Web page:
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Edible insects: Protein for the future?
Hannah Rohrlach

Olympia Yarger is a cutting edge Australian insect farmer on a mission

Mealworm falafels. ©Goterra
Crickets and mealworms are probably not what springs to mind when deciding what to cook for dinner – at least not yet!

Over two billion people eat insects as part of their traditional diet,1 meanwhile Western cultures have long forgotten about this nutritious and, YES, flavourful source of food.

Olympia Yarger is an Australian insect farmer determined to change this narrative. She is the founder and managing director of Goterra, one of just seven Insect-for-Food farmers in the country. It is no backyard operation either – Olympia has developed a fully automated farming system that produces over 250 kg of mealworms each month.

Her mealworms are farmed in shallow boxes that are stacked neatly into shelving units in a dark warm shed. A large robotic arm monitors their conditions and dispenses their food, although they are still checked daily by a small team of farmers.

At six weeks the mealworms are at their peak development stage and it is time to harvest. Carbon dioxide (dry ice) is used to rapidly and compassionately remove oxygen from the tubs2 after which the bugs are fresh frozen or dehydrated, depending on how they are going to be prepared. A small number of mealworms are set aside from each batch to develop into beetles and, in another month, each will have laid 200 to 300 eggs to renew the cycle.

04_Harvesting mealworm larvae_ht1.jpg
Over two billion people eat insects as part of their diet. ©Goterra

Goterra as a waste management company

Olympia’s key idea has always been turning agricultural and post-consumer waste back into feed and food. “If insects are to be truly sustainable, they cannot just be a smaller animal to feed. They have to do a job of consuming waste that is not useful or causes trouble in conventional agriculture. So, we have gone looking for waste streams around the country – quality marc from vineyards, rice hulls, nut hulls, cotton trash – and are trying our mealworms on different substrates and analysing how it affects their nutritional value. We believe insect farming will play a vital role in the future success of Australian producers by providing an alternative to labour intensive, high infrastructure costs of traditional waste management options.”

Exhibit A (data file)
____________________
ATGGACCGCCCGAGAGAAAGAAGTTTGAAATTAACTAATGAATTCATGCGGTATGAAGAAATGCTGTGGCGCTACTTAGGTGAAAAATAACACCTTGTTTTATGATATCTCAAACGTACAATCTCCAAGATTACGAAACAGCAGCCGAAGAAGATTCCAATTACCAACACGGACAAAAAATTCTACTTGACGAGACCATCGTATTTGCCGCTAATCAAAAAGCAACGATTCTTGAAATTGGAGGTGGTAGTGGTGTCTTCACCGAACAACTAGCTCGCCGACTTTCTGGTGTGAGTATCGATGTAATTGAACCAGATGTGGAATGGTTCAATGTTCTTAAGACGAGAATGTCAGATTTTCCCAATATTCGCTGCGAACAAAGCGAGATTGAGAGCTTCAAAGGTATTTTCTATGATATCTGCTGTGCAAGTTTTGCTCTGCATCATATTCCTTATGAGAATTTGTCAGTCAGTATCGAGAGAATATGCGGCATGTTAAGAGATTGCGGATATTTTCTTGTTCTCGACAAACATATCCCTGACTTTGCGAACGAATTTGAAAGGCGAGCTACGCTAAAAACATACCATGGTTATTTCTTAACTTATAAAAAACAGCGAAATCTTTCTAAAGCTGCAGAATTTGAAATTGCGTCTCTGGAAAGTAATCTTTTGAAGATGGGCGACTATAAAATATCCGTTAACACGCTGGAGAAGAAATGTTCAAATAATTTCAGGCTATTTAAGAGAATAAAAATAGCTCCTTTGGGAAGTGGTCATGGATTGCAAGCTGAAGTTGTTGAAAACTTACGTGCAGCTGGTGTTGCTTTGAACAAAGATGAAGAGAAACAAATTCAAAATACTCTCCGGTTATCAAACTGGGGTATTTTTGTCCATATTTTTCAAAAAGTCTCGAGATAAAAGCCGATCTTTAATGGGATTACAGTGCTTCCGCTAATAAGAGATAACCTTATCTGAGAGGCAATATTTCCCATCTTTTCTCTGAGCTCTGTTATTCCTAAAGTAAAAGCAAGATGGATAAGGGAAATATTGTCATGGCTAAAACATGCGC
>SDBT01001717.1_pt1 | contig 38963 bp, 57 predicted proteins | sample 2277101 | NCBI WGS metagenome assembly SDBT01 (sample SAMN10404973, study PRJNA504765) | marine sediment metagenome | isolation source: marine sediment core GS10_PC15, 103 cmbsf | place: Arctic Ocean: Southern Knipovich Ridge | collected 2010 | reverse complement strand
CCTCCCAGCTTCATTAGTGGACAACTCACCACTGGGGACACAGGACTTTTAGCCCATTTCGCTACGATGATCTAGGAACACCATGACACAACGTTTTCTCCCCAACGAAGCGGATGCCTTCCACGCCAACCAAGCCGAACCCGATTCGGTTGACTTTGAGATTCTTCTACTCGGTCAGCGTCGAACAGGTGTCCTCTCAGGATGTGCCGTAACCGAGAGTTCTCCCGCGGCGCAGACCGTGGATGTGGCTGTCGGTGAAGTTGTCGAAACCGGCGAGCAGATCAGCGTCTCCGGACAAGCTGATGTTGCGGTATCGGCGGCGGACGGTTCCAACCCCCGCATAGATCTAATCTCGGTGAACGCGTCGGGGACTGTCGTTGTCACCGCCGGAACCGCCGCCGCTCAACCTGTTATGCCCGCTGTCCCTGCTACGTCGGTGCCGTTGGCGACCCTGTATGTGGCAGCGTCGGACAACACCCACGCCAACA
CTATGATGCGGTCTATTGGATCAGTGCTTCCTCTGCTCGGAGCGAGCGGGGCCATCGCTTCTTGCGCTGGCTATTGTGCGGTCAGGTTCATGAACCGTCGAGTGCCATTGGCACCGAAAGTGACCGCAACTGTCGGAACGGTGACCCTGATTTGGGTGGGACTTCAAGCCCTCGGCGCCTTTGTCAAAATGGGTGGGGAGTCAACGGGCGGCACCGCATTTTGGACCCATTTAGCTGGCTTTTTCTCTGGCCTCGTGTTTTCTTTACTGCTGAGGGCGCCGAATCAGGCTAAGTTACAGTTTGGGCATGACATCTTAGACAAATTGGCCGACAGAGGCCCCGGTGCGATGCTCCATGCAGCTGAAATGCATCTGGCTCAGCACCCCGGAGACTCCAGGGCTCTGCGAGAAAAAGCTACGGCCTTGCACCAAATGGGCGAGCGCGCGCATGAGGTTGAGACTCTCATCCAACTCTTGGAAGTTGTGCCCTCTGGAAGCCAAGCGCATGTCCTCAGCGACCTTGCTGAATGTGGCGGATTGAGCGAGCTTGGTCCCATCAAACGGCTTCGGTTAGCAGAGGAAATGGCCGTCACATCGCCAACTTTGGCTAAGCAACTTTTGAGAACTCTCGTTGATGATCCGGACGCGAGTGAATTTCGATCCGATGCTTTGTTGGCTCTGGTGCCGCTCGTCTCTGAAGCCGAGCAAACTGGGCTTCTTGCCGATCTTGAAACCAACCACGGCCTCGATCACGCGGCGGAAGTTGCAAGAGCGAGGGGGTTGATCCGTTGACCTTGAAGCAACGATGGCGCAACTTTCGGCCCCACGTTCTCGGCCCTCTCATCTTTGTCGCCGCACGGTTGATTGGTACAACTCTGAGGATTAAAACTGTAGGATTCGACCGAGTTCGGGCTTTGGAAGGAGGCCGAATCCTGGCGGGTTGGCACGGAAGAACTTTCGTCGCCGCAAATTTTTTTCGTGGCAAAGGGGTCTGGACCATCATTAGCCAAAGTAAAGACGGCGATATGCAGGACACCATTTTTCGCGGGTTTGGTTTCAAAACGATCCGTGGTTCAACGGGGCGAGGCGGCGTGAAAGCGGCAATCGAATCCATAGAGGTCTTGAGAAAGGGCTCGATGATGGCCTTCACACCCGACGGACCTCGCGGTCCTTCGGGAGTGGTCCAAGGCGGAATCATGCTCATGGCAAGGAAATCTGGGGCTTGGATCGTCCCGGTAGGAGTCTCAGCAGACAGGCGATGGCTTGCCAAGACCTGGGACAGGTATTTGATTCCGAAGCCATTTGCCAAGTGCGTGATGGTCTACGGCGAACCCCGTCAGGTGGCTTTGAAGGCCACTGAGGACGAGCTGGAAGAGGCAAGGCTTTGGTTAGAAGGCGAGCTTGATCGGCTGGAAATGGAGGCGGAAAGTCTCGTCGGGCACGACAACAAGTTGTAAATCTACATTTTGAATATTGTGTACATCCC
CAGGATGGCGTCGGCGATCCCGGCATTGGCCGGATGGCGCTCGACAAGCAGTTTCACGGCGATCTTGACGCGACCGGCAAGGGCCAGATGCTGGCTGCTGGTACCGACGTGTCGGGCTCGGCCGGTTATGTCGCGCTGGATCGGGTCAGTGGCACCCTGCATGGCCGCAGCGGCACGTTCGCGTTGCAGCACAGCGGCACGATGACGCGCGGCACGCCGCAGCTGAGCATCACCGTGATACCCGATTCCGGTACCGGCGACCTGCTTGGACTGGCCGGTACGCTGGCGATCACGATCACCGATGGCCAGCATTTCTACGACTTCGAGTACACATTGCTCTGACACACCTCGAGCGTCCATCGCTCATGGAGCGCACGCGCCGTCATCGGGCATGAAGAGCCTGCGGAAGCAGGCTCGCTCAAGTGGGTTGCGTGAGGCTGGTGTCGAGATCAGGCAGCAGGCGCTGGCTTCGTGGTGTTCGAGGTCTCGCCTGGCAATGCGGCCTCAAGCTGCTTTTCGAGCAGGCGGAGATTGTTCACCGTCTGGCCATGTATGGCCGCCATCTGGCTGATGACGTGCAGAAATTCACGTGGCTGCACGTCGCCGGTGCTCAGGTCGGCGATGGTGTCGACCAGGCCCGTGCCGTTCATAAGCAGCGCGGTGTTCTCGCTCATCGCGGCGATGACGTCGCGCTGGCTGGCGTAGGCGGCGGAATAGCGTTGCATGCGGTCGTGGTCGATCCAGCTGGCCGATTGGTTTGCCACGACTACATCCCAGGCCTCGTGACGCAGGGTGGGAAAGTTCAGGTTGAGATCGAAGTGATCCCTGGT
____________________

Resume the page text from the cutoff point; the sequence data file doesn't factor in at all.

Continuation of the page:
Australia has just been experiencing a severe drought and, if it continues long enough, eventually these waste streams will be used elsewhere. In the meantime, they are a challenge for primary producers to deal with and an ideal substrate for Olympia.

In Australia, insects are considered animals, and farmers must abide by the same regulations as for livestock in terms of feed standards. This means the waste streams they are fed must still be acceptable for human consumption, nothing putrid or damaged, even if it is what they would consume in nature.

Le plaidoyer d’Olympia pour les insectes comestibles s’appuie sur des arguments écologiques difficilement contestables.
Olympia’s petition for edible insects is based on indisputable ecological reasoning. ©Goterra

Plenty of reasons to eat insects

There are at nearly 2000 known edible species all with unique flavours and textures. From the juicy huhu grubs of New Zealand to the crunchy fried grasshoppers in Mexico or the raw honey ants in Australia, there is so much diversity!

Crickets are one of the most appealing edible insects in the West3 and have attracted most of the media attention in recent years. If you’ve seen any of this media, you will know that crickets are composed of 60 to 80% protein, contain more iron than beef, and as much calcium as milk.4

They also boast some very impressive environmental statistics. Compared to beef5 crickets:

require 15 000 fewer litres of water per kilogram of meat produced,
are 12 times more efficient at converting feed to protein,
produce 100 times fewer greenhouse gas emissions, and